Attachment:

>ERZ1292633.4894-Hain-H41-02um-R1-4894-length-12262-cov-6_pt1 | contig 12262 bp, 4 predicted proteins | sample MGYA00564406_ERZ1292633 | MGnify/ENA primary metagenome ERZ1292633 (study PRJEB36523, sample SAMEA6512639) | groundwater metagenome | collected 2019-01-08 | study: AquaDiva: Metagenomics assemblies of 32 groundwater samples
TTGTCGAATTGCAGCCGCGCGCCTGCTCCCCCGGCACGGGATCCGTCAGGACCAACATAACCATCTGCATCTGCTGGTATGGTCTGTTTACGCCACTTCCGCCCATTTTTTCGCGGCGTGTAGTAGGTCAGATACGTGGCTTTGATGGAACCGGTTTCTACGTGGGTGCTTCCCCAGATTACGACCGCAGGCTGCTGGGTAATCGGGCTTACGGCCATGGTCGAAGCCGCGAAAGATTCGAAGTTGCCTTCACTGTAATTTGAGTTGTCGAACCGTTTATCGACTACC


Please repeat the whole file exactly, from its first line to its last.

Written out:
>ERZ1292633.4894-Hain-H41-02um-R1-4894-length-12262-cov-6_pt1 | contig 12262 bp, 4 predicted proteins | sample MGYA00564406_ERZ1292633 | MGnify/ENA primary metagenome ERZ1292633 (study PRJEB36523, sample SAMEA6512639) | groundwater metagenome | collected 2019-01-08 | study: AquaDiva: Metagenomics assemblies of 32 groundwater samples
TTGTCGAATTGCAGCCGCGCGCCTGCTCCCCCGGCACGGGATCCGTCAGGACCAACATAACCATCTGCATCTGCTGGTATGGTCTGTTTACGCCACTTCCGCCCATTTTTTCGCGGCGTGTAGTAGGTCAGATACGTGGCTTTGATGGAACCGGTTTCTACGTGGGTGCTTCCCCAGATTACGACCGCAGGCTGCTGGGTAATCGGGCTTACGGCCATGGTCGAAGCCGCGAAAGATTCGAAGTTGCCTTCACTGTAATTTGAGTTGTCGAACCGTTTATCGACTACC